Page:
How to Install a Condensing Combi Boiler

Updated March 23, 2017

With adequate insulation, a Combi or combination boiler can heat a home, particularly a small home, sufficiently. The boiler requires less space in a home than do orthodox boilers. Central and localised heating boilers are available for use. Other benefits of using a condensing Combi boiler are that the equipment does not require a hot water storage cylinder or a feed and expansion tank. It is important that you follow the specific guidelines that accompany your boiler when you install the equipment.

Locate the boiler in your home so that exhaust gases can safely emit out of the boiler into the air while fresh air remains available for combustion. Make sure the terminal is not obstructed by combustible materials or low hanging ceilings. A minimum of 1300 millimetres height, 465 millimetres width and 325 millimetres of open depth space are required around the boiler. Use chalk to map out the best location for the boiler. This will ensure that you have the correct parameters identified before you install the Condensing Combi boiler.

Position the radiators below a pair of windows. Hang the radiators no less than 100 millimetres above the floor and 150 millimetres below windowsills to allow for heightened comfort levels in the room while the boiler is working. Measure off 75 millimetres of open space on each end of the radiators to allow valve clearance. Fit double glazing to allow for increased radiator placement freedom.

Select pipe sizes and routes. Position pipes away from doorways and other obstructions. Try to fit your pipes beneath first floor floorboards. Route the pipes down to the ground floor radiators. Map out a route for the pipes to branch outward to the upstairs radiators. Run main flow and return pipes parallel to one another. Map out the pipe routes before installing the pipes. Make sure that pipes are fitted to go from the flow pipe to the side of each radiator. Leave room for air vent elbows above each vertical rise. Use 22-millimeter pipes to create the main circuits and 15-millimeter pipes to tee off each radiator.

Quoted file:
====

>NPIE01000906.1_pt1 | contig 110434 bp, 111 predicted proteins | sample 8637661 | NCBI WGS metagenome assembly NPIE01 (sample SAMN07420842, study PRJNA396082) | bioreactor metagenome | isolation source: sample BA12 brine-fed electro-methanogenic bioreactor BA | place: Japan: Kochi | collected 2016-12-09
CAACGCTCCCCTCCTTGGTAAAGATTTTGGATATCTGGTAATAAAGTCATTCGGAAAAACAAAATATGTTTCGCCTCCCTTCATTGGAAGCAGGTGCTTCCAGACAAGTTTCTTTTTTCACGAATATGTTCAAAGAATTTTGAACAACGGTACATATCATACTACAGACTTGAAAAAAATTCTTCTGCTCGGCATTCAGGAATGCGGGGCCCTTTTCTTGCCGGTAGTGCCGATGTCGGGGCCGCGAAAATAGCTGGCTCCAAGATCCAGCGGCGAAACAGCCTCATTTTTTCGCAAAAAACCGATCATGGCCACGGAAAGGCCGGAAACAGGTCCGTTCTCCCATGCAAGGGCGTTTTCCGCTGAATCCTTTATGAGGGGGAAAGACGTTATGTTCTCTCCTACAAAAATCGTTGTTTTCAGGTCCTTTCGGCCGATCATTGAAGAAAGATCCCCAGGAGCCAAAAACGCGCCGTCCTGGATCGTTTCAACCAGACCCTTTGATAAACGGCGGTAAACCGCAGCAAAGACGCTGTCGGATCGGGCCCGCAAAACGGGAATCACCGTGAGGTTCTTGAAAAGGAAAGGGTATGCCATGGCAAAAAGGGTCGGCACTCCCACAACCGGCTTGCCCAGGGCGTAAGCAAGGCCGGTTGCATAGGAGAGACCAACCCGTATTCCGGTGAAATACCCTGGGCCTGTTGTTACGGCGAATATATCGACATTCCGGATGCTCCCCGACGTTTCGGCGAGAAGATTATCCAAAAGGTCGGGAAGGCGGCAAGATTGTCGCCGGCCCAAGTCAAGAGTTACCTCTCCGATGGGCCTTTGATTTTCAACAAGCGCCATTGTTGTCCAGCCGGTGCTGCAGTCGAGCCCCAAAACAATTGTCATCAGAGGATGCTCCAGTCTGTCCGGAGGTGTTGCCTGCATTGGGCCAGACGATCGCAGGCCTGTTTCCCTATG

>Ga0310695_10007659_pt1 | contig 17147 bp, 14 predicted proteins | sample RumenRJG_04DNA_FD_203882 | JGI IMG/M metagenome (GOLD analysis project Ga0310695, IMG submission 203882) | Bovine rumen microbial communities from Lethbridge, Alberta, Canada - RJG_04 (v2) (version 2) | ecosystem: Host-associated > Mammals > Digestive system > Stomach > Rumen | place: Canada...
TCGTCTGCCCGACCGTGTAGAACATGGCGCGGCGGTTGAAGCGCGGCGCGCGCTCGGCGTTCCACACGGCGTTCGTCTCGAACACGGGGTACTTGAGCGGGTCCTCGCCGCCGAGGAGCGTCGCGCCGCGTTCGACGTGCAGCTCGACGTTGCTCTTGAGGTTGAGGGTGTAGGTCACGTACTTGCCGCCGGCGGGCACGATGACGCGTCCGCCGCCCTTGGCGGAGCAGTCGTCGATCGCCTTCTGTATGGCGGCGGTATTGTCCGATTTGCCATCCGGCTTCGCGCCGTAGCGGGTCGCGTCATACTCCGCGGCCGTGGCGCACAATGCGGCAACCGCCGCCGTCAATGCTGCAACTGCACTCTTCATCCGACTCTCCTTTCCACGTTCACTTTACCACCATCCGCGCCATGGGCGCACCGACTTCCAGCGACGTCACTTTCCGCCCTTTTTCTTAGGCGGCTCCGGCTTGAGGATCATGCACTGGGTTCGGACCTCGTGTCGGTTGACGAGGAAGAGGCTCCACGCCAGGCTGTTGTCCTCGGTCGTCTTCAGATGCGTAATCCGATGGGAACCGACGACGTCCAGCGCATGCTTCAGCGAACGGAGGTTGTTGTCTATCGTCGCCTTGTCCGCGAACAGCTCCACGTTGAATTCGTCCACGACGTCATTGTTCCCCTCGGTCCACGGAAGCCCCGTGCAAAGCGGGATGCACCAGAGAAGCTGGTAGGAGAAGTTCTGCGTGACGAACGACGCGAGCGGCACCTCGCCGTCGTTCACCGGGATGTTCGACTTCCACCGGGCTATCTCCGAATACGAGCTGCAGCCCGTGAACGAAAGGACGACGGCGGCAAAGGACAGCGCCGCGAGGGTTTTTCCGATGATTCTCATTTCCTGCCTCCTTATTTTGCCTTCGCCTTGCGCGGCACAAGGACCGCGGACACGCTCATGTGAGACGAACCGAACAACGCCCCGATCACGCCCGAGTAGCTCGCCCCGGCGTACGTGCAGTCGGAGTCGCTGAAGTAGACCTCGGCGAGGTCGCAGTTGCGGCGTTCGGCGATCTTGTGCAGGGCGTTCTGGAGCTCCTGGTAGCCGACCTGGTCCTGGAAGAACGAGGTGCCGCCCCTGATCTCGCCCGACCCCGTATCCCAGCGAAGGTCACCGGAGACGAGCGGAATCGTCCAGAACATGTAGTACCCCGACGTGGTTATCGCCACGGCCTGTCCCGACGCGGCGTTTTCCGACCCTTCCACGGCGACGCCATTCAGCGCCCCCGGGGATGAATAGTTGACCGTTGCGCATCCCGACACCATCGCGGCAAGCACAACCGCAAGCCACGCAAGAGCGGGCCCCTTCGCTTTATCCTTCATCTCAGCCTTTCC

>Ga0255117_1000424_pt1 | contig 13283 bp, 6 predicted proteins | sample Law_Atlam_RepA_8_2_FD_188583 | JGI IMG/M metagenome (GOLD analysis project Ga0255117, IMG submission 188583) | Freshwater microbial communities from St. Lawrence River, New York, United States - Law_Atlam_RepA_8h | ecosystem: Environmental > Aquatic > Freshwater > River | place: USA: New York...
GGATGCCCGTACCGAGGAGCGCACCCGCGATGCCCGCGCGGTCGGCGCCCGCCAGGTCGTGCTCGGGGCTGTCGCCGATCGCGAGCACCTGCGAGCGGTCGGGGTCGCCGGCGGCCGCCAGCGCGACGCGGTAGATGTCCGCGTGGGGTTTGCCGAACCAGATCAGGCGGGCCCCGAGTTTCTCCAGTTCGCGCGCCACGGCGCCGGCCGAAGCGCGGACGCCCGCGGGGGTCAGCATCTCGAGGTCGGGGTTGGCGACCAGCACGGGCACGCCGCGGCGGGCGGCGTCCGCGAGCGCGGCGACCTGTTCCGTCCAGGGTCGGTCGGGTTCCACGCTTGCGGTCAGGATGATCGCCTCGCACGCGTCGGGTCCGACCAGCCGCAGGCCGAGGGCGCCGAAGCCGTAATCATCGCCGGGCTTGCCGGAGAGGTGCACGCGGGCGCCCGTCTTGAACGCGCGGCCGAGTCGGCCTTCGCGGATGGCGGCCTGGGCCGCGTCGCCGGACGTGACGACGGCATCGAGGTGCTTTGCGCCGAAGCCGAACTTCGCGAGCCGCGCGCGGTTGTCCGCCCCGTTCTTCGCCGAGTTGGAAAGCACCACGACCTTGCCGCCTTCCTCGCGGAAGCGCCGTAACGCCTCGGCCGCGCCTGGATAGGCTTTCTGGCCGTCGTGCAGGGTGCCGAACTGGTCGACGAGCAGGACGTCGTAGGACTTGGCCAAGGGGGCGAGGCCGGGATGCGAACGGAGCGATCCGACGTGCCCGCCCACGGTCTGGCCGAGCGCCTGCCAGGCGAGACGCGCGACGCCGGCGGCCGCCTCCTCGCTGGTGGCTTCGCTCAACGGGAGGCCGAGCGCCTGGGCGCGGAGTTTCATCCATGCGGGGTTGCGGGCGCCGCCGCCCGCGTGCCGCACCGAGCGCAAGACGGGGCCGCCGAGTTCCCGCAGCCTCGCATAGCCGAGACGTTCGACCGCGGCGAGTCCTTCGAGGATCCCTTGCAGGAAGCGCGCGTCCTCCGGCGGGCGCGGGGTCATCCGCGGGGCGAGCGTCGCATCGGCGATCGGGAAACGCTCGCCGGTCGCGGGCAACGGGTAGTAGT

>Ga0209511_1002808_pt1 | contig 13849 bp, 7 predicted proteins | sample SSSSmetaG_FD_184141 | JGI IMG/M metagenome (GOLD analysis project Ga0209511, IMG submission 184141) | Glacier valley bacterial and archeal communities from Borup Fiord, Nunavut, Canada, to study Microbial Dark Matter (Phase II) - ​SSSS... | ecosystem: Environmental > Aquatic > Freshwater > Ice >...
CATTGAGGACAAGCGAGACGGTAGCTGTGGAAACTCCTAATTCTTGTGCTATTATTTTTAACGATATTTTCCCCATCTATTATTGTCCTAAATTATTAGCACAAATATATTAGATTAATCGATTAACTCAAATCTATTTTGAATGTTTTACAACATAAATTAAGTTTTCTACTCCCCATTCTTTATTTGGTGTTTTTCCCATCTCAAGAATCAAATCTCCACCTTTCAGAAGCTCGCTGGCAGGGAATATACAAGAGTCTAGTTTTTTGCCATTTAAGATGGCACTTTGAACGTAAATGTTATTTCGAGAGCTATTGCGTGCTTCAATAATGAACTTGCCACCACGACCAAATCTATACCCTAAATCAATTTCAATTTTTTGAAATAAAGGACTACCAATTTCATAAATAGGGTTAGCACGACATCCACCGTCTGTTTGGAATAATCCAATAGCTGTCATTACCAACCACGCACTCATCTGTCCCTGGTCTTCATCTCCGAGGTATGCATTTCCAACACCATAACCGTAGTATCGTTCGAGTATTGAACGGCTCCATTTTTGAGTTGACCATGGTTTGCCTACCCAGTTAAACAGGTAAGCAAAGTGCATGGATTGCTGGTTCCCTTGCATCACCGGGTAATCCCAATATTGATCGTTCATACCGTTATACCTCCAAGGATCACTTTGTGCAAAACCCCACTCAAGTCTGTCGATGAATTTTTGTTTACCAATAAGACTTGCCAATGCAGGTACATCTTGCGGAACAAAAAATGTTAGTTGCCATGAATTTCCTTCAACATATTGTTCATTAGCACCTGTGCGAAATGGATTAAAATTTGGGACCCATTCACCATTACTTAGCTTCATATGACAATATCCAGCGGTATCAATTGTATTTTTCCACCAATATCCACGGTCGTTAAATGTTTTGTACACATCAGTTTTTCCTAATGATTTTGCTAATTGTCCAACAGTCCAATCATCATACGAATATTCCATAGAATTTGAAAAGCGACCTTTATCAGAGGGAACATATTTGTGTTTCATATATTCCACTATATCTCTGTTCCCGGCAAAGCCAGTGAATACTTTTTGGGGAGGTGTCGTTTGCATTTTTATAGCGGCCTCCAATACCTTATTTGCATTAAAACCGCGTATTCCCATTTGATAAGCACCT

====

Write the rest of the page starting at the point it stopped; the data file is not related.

Install pipes and routes. Fit the radiator tail valves into the radiator tapings. Use thread seal Poly Tetra Fluoro Ethylene tape to seal the threads. Place the on/off and thermostatic radiator valves on the flow into the radiator. Use chalk or a pen to mark the flow on the radiator. Insert the air vent plug above the lock shield valve and the blanking off plug above the radiator valves. Attach the radiator values and lock shield valve bodies to the radiator tails. Avoid securing the bodies to the tails too tightly. Connect the cold water inlet from the rising main to the boiler. Use a 15 millimetre copper pipe to loop the boiler to your house's cold water supply pipe.

Add gas supply. Contact a registered fitter to run gas to the boiler. Search the yellow pages for a utility company to request the service of a registered fitter so you can add a gas supply to your boiler. You should not run gas to the equipment yourself.

Things You'll Need

  • Tube cutter
  • Pipe bending spring
  • Blow torch


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About the Author

Rhonda Campbell is an entrepreneur, radio host and author. She has more than 17 years of business, human resources and project management experience and decades of book, newspaper, magazine, radio and business writing experience. Her works have appeared in leading periodicals like "Madame Noire," "Halogen TV," "The Network Journal," "Essence," "Your Church Magazine," "The Trenton Times," "Pittsburgh Quarterly" and "New Citizens Press."